I say a little prayer... that I make it out alive
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An expedition out of the Summit Hotel was needed. One can easily fall into the trap of staying in the hotel grounds as the surrounding gardens are so peaceful (bar the 5am dog chorus where the local strays gather to play the fun game of My bark is louder then yours) and the staff attentive to your every need. I was keen to experience more of the city that we had whizzed through on the way from the airport a few days ago.
Luckily birthday girl Alice suggested a group of us venture out to the Patan museum for the morning. Situated a short cab ride away, it seemed the best compromise of true Nepal and short distance which meant we could avoid the strong mid-day sun.
On a note about Nepalese roads, if you think living in London (or another large UK city) is crazy when trying to cross the road, one should experience traffic in Nepal. Motorbikes are ridden with three to a bike (this can include very small children) who all bar the driver are sans helmet. If its not people crammed on a bike, you will see people holding on tightly to a large package such as a painting, fresh food or a pool table! I should say that the passenger lumbered with such task holds the package and not much else, one can only assume the Nepalese have legs bigger then WWE star John Cena. Alongside the bikes, you get these little passenger vans/busses crammed with bodies, if you are the last one on more likely then not you'll be half out the door holding on with a steely determination. The other thing to note is horns. Your journey will be a symphony of horns in all tones, not requesting you to move or warning you of an imminent crash, but more a game of I have a horn to which the person next to them responds I too have a horn and so on and so forth until you have no idea what is happening.
Back to the wonderful temples and palace in Patan, there are moments when you experience complete silence, which proves to be a welcome break from the hustle and bustle of the streets of Kathmandu. Another amazing thing about Patan, which suffered a lot of damage in the 2015 earthquake, is the work that the community have done to rebuild this beautiful area. Whilst a few temples remain a pile of rubble, you can see small glimpses of the artefacts saved and loving cleaned/restored ready to be returned to their rightful home. Our group commented on how quick this was when London was still struggling to complete Crossrail! For only 1000NPR which is around £8.00, you get access into the museum and palace which is well worth the money.
As part of our guided tour (well recommended to get the best out of the area) we were taken to visit a local doctor who specialised in healing bowls. The concept of this alternative medicine is to place the bowl on your head, back or knees and perform a series of taps to the side of the bowl. These taps cause a series of waves to radiate throughout the body which is said to provide healing to your body. The doctor also explained how the healing bowls are created by hand out of a single lump of metal which is hammered out into the bowl shape.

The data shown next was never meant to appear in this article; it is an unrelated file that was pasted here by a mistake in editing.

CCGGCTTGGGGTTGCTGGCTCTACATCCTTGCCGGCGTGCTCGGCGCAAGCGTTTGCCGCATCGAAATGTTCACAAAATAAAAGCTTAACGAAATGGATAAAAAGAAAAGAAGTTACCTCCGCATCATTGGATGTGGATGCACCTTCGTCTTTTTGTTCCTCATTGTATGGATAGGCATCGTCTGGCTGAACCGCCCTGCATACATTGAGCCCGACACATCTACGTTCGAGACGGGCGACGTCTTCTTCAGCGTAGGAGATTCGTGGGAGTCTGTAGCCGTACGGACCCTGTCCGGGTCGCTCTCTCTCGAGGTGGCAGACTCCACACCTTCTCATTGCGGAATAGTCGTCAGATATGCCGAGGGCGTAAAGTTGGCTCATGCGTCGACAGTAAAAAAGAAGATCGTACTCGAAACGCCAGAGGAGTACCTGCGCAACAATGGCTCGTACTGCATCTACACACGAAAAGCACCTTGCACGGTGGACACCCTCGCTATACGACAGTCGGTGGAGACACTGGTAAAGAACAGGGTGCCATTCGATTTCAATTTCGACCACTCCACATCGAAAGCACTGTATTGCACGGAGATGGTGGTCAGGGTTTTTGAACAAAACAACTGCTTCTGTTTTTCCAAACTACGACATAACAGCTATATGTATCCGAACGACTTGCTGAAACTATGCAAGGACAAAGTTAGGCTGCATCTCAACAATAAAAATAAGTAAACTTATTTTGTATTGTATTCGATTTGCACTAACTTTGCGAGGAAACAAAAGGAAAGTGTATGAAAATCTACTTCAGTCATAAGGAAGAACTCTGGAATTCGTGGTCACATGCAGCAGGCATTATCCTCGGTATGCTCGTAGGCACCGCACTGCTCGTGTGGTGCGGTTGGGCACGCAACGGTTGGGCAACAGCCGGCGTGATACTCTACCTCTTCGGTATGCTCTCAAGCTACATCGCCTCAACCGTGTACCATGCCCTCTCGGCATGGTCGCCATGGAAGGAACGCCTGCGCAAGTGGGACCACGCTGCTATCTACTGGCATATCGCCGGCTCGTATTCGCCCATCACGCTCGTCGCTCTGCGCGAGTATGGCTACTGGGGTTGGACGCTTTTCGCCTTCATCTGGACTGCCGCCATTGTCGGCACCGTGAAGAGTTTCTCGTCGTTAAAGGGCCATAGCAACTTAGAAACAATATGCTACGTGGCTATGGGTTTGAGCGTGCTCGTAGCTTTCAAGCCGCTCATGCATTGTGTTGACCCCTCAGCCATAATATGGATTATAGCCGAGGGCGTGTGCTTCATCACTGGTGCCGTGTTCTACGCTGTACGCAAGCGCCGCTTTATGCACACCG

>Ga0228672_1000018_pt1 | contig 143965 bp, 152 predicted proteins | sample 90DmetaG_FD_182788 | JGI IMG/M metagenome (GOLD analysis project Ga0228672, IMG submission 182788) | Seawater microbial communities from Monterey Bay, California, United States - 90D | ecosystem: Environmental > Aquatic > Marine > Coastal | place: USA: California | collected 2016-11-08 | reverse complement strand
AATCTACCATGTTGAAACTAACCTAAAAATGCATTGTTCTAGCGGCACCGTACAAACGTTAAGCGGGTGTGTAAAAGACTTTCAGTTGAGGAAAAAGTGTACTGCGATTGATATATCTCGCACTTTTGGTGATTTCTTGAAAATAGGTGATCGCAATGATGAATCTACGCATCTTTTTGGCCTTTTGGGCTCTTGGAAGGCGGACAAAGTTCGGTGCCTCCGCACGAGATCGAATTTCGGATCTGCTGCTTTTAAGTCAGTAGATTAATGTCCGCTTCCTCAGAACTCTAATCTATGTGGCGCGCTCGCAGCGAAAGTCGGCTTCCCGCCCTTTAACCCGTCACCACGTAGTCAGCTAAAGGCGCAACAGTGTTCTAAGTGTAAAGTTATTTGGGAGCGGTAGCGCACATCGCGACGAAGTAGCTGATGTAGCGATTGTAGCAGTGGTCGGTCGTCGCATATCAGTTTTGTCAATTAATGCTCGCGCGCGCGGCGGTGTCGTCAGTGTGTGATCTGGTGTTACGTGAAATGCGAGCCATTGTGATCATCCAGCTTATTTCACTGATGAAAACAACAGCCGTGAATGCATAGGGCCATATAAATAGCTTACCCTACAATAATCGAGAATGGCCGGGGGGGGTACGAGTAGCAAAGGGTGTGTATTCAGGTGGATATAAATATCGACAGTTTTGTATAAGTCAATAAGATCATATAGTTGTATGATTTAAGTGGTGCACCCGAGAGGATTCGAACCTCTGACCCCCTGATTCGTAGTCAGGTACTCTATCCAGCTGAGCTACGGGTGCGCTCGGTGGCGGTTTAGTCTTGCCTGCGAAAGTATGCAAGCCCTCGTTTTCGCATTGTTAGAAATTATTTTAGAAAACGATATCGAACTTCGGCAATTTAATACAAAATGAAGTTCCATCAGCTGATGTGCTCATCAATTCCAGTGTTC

Our guide also took us to the golden temple Hiranya Varna Mahabihar (cost for entry is 50NPR which is around 40p), which houses a statute made of silver, alongside other smaller versions of deities all decorated with gifts from locals who come to pray each morning. Situated around the edge of temple is a series of prayer wheels which must be spun clockwise whilst prayers are said. We were invited to try this and send our own prayer to the heavens.
The museum of Patan itself although small is perfectly formed, with a few items that you can get up close to along with viewpoints out over the area - perfect for photos!
After a morning of culture, we decided to walk back to our hotel. Whilst I was delighted to experience life on Nepalese streets and take in the colour and smells of the country, I fear that I almost died several times from the aforementioned motorbikes. Forget saying prayers in a temple, I was praying that I’d make it back in one piece with my camera intact! Don’t get me wrong all the people I met were lovely (even when trying to run me over) but I now have a new found respect for the slow crossings on Tottenham Court Road.
Ending the evening, the team celebrated the birthday of team member Alice who turned 19 whilst in Nepal. We showered her with traditional bad singing of Happy Birthday and lots of cake and beer. For those in the group who had stayed behind at the hotel to prepare for our two-day conference, it was a welcome break from practising speeches and staring at screens filled with data. It was also an opportunity for the team to regroup and prepare for the upcoming arrival of our trekkers.
Only a few days now until we meet them all again, and they get to experience this amazing country (and the boy racers of Kathmandu) themselves.
Comments on this article
|By: Richard Jackson||When: 30th Mar 2017 17:40|
Sarah. You need to get a grip and immerse your self in the local customs. I suggest Everest Beer.